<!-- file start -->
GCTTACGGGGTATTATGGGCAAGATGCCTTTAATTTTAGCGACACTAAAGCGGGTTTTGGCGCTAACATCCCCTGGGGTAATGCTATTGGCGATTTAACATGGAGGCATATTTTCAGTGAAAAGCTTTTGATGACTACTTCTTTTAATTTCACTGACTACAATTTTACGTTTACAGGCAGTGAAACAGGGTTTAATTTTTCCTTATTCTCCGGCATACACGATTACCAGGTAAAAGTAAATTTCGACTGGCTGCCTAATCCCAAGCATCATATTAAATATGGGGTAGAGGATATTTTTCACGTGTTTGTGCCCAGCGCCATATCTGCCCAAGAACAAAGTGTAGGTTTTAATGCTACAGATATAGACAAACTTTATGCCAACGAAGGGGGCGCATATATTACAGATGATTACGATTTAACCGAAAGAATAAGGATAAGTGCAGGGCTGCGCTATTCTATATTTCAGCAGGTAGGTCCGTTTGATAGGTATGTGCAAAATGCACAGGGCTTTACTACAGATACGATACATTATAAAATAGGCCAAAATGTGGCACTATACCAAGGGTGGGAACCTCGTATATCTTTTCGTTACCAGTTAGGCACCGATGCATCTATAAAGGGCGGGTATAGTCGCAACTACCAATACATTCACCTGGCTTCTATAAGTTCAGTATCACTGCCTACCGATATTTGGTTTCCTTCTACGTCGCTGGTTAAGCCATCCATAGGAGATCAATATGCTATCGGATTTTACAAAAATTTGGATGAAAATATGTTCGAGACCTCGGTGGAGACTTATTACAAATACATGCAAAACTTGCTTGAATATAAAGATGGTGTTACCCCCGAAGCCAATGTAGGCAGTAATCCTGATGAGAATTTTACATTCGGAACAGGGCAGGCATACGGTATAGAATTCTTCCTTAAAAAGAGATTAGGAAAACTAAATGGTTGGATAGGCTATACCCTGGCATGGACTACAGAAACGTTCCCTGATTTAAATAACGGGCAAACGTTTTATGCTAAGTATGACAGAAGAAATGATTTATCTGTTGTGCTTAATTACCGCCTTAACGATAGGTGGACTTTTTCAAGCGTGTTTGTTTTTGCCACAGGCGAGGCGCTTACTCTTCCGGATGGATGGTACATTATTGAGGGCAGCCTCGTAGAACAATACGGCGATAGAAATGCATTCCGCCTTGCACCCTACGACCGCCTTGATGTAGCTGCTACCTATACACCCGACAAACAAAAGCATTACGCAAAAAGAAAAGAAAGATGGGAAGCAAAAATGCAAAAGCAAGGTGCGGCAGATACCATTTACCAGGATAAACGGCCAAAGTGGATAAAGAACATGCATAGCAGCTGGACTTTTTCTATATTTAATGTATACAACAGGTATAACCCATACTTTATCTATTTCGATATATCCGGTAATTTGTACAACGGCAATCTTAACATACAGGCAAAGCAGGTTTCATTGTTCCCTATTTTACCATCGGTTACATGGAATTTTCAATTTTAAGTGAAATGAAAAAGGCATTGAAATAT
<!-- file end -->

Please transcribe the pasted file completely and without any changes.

GCTTACGGGGTATTATGGGCAAGATGCCTTTAATTTTAGCGACACTAAAGCGGGTTTTGGCGCTAACATCCCCTGGGGTAATGCTATTGGCGATTTAACATGGAGGCATATTTTCAGTGAAAAGCTTTTGATGACTACTTCTTTTAATTTCACTGACTACAATTTTACGTTTACAGGCAGTGAAACAGGGTTTAATTTTTCCTTATTCTCCGGCATACACGATTACCAGGTAAAAGTAAATTTCGACTGGCTGCCTAATCCCAAGCATCATATTAAATATGGGGTAGAGGATATTTTTCACGTGTTTGTGCCCAGCGCCATATCTGCCCAAGAACAAAGTGTAGGTTTTAATGCTACAGATATAGACAAACTTTATGCCAACGAAGGGGGCGCATATATTACAGATGATTACGATTTAACCGAAAGAATAAGGATAAGTGCAGGGCTGCGCTATTCTATATTTCAGCAGGTAGGTCCGTTTGATAGGTATGTGCAAAATGCACAGGGCTTTACTACAGATACGATACATTATAAAATAGGCCAAAATGTGGCACTATACCAAGGGTGGGAACCTCGTATATCTTTTCGTTACCAGTTAGGCACCGATGCATCTATAAAGGGCGGGTATAGTCGCAACTACCAATACATTCACCTGGCTTCTATAAGTTCAGTATCACTGCCTACCGATATTTGGTTTCCTTCTACGTCGCTGGTTAAGCCATCCATAGGAGATCAATATGCTATCGGATTTTACAAAAATTTGGATGAAAATATGTTCGAGACCTCGGTGGAGACTTATTACAAATACATGCAAAACTTGCTTGAATATAAAGATGGTGTTACCCCCGAAGCCAATGTAGGCAGTAATCCTGATGAGAATTTTACATTCGGAACAGGGCAGGCATACGGTATAGAATTCTTCCTTAAAAAGAGATTAGGAAAACTAAATGGTTGGATAGGCTATACCCTGGCATGGACTACAGAAACGTTCCCTGATTTAAATAACGGGCAAACGTTTTATGCTAAGTATGACAGAAGAAATGATTTATCTGTTGTGCTTAATTACCGCCTTAACGATAGGTGGACTTTTTCAAGCGTGTTTGTTTTTGCCACAGGCGAGGCGCTTACTCTTCCGGATGGATGGTACATTATTGAGGGCAGCCTCGTAGAACAATACGGCGATAGAAATGCATTCCGCCTTGCACCCTACGACCGCCTTGATGTAGCTGCTACCTATACACCCGACAAACAAAAGCATTACGCAAAAAGAAAAGAAAGATGGGAAGCAAAAATGCAAAAGCAAGGTGCGGCAGATACCATTTACCAGGATAAACGGCCAAAGTGGATAAAGAACATGCATAGCAGCTGGACTTTTTCTATATTTAATGTATACAACAGGTATAACCCATACTTTATCTATTTCGATATATCCGGTAATTTGTACAACGGCAATCTTAACATACAGGCAAAGCAGGTTTCATTGTTCCCTATTTTACCATCGGTTACATGGAATTTTCAATTTTAAGTGAAATGAAAAAGGCATTGAAATAT